Not knowing the secrets held in the deep corners of her mind, Abby creates normal out of chaos. She doesn’t understand what is driving her choices, but she will take you to the joy and nostalgia of childhood in the 1950’s. She will grab your heart and turn your world upside down as you witness innocence celebrated and violated.
In Abby Carter’s everyday world, there are “black holes” in her All-American, small-town family. In these moments of no boundaries, Abby’s body is the pawn and each violation is stored in a place that cannot be recalled.
An ordinary memory sits like a photograph in a family album. It’s always available to visit by thumbing through the pages.
A trauma memory is not pasted in the photo album. It’s relegated to the attics of our mind to be stored where it can be ignored.
A dissociated memory is ripped into pieces and locked in the basement of our mind without our knowing the photo was taken.
This novel honors the wonder and beauty of resilient personal spirit.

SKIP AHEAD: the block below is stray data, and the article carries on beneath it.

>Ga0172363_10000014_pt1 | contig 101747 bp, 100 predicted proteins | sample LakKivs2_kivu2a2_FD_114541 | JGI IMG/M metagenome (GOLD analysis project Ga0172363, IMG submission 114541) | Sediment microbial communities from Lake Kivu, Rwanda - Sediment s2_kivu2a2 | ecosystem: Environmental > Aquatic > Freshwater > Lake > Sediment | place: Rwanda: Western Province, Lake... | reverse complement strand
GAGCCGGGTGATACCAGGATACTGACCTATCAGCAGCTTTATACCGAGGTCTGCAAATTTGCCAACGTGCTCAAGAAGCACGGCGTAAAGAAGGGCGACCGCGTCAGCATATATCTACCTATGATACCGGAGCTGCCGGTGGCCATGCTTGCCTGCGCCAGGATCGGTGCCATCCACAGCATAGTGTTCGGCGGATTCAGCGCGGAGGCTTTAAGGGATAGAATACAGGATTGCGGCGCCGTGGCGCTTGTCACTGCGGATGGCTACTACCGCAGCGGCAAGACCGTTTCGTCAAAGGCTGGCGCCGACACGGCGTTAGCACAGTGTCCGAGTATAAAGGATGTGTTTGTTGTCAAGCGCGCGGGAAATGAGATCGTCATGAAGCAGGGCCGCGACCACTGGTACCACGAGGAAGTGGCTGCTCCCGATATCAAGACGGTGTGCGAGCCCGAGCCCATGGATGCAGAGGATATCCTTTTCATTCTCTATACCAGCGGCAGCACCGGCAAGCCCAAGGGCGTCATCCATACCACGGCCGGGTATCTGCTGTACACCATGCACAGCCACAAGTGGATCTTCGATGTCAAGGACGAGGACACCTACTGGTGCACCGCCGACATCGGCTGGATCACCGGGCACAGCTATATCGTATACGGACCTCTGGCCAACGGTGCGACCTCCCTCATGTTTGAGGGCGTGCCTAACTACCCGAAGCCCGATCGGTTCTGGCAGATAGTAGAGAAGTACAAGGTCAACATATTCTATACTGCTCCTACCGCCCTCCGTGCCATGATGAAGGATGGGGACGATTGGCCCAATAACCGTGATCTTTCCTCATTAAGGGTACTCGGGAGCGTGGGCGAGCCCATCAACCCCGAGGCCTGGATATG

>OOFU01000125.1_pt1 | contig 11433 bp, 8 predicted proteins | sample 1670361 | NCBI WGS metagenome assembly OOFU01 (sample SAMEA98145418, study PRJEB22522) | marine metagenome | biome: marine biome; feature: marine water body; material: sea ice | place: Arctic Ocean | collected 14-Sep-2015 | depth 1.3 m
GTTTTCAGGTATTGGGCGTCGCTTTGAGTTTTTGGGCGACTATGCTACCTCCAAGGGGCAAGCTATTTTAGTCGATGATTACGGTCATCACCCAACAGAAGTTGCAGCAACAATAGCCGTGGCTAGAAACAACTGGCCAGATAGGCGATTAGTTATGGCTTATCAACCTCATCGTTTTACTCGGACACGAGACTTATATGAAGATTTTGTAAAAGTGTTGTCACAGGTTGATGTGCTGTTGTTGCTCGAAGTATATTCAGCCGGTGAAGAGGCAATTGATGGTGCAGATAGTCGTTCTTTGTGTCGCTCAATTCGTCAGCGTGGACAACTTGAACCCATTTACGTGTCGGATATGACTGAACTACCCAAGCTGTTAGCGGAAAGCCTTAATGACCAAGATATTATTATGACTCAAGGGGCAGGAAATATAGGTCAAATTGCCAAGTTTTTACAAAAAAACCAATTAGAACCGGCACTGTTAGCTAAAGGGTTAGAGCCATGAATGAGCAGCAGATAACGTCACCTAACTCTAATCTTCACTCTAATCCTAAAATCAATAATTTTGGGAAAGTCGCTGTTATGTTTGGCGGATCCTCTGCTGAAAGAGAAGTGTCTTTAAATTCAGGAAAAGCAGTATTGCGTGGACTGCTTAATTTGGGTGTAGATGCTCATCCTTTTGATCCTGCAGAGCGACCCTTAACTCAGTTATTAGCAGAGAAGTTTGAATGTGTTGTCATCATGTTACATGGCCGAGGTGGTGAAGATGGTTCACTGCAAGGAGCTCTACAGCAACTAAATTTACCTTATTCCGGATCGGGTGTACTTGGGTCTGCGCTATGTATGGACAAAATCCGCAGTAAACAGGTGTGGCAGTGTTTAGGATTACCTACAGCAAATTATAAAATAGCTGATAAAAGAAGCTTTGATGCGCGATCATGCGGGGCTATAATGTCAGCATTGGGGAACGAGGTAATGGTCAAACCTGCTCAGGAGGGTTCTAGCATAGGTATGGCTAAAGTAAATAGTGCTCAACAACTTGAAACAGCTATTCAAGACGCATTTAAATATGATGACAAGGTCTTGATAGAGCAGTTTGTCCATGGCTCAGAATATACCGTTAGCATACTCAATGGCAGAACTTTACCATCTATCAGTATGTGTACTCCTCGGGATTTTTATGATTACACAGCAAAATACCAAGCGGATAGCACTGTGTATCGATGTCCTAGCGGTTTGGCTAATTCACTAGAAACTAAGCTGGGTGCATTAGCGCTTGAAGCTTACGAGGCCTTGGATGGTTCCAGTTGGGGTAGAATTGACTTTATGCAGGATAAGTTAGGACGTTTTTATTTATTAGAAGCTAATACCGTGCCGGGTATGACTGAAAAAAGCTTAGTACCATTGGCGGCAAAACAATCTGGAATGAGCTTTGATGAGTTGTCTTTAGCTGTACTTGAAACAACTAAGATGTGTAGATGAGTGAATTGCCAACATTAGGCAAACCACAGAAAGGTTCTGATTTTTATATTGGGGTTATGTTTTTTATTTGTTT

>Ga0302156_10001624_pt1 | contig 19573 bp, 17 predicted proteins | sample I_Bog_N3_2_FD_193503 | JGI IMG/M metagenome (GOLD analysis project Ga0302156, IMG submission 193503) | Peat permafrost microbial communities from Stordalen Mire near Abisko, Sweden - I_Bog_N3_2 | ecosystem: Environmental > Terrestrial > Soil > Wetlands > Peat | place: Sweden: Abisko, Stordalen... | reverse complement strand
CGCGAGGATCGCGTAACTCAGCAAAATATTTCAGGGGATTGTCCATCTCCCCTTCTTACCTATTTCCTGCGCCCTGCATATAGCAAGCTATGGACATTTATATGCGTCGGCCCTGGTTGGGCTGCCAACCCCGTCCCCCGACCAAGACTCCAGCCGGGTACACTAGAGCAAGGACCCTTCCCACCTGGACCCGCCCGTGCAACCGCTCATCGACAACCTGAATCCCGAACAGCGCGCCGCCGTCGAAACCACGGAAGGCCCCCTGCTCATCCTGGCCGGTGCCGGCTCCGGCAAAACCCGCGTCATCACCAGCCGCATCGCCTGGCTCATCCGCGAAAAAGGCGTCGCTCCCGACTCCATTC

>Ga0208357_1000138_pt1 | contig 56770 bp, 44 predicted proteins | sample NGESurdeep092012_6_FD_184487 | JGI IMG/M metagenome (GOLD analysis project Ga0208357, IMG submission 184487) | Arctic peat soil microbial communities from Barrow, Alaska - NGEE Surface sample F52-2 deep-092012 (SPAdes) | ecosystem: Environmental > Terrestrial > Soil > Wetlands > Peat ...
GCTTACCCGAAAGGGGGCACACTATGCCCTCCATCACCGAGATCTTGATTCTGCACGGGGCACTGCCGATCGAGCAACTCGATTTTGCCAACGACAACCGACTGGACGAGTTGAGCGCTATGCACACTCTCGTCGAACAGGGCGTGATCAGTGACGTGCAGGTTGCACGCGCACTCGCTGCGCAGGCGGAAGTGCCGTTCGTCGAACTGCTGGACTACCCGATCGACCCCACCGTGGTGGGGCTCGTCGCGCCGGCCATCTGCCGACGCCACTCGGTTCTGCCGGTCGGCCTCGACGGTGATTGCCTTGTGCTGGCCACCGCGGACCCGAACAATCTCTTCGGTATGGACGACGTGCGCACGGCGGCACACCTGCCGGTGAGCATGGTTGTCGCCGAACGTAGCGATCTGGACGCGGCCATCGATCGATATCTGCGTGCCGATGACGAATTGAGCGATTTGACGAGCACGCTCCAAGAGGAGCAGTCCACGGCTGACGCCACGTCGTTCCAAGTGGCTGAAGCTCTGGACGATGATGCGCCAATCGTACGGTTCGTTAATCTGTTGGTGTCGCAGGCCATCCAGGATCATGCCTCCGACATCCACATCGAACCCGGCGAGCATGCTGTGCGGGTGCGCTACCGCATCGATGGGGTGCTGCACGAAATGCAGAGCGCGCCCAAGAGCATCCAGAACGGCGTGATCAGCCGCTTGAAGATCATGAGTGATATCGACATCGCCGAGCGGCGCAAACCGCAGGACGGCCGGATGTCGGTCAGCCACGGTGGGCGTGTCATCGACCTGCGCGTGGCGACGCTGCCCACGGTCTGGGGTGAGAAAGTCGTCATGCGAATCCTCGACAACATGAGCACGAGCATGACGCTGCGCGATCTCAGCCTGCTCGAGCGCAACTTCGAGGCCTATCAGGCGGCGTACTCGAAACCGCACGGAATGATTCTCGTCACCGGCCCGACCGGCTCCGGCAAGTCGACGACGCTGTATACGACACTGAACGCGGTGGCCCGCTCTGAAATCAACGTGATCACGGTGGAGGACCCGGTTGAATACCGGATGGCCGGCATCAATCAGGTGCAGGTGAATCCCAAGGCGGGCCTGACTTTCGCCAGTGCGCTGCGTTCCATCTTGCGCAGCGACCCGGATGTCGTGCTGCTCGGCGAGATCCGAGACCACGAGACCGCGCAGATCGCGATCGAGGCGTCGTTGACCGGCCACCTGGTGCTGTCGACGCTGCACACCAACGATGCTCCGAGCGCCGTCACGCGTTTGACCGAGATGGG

Spirit Unbroken: Abby’s Story, is intense, honest, lyrical, funny, compelling, and incredibly well told. You reach the end better informed and wishing you could spend more time with the main character, Abby.” CK
Read an excerpt
There was always a sweet day in spring when the sunshine finally became hotter than the cool breeze coming off the snow-capped peaks at the head of the lake. On that day, Abby was learning how to apply perfect layers of fingernail polish. Sitting on an old towel on the newly mowed lawn, she had filed her nails into even, gentle curves. It had been a challenge to follow the directions from the article in the Good Housekeeping magazine, but Abby had made sure she moved the file from the outer edge toward the center instead of sawing back and forth. After much effort and concentration, she was more than a bit pleased that all her nails were the same length and she was determined there would be no polish lapping over her cuticles. The ten cotton balls sitting at her side were testimony to her persistence. Scattered around the bottle of nail polish remover and covered with light pink, frosted, nail polish, they held the evidence of her efforts and filled the air with acetone.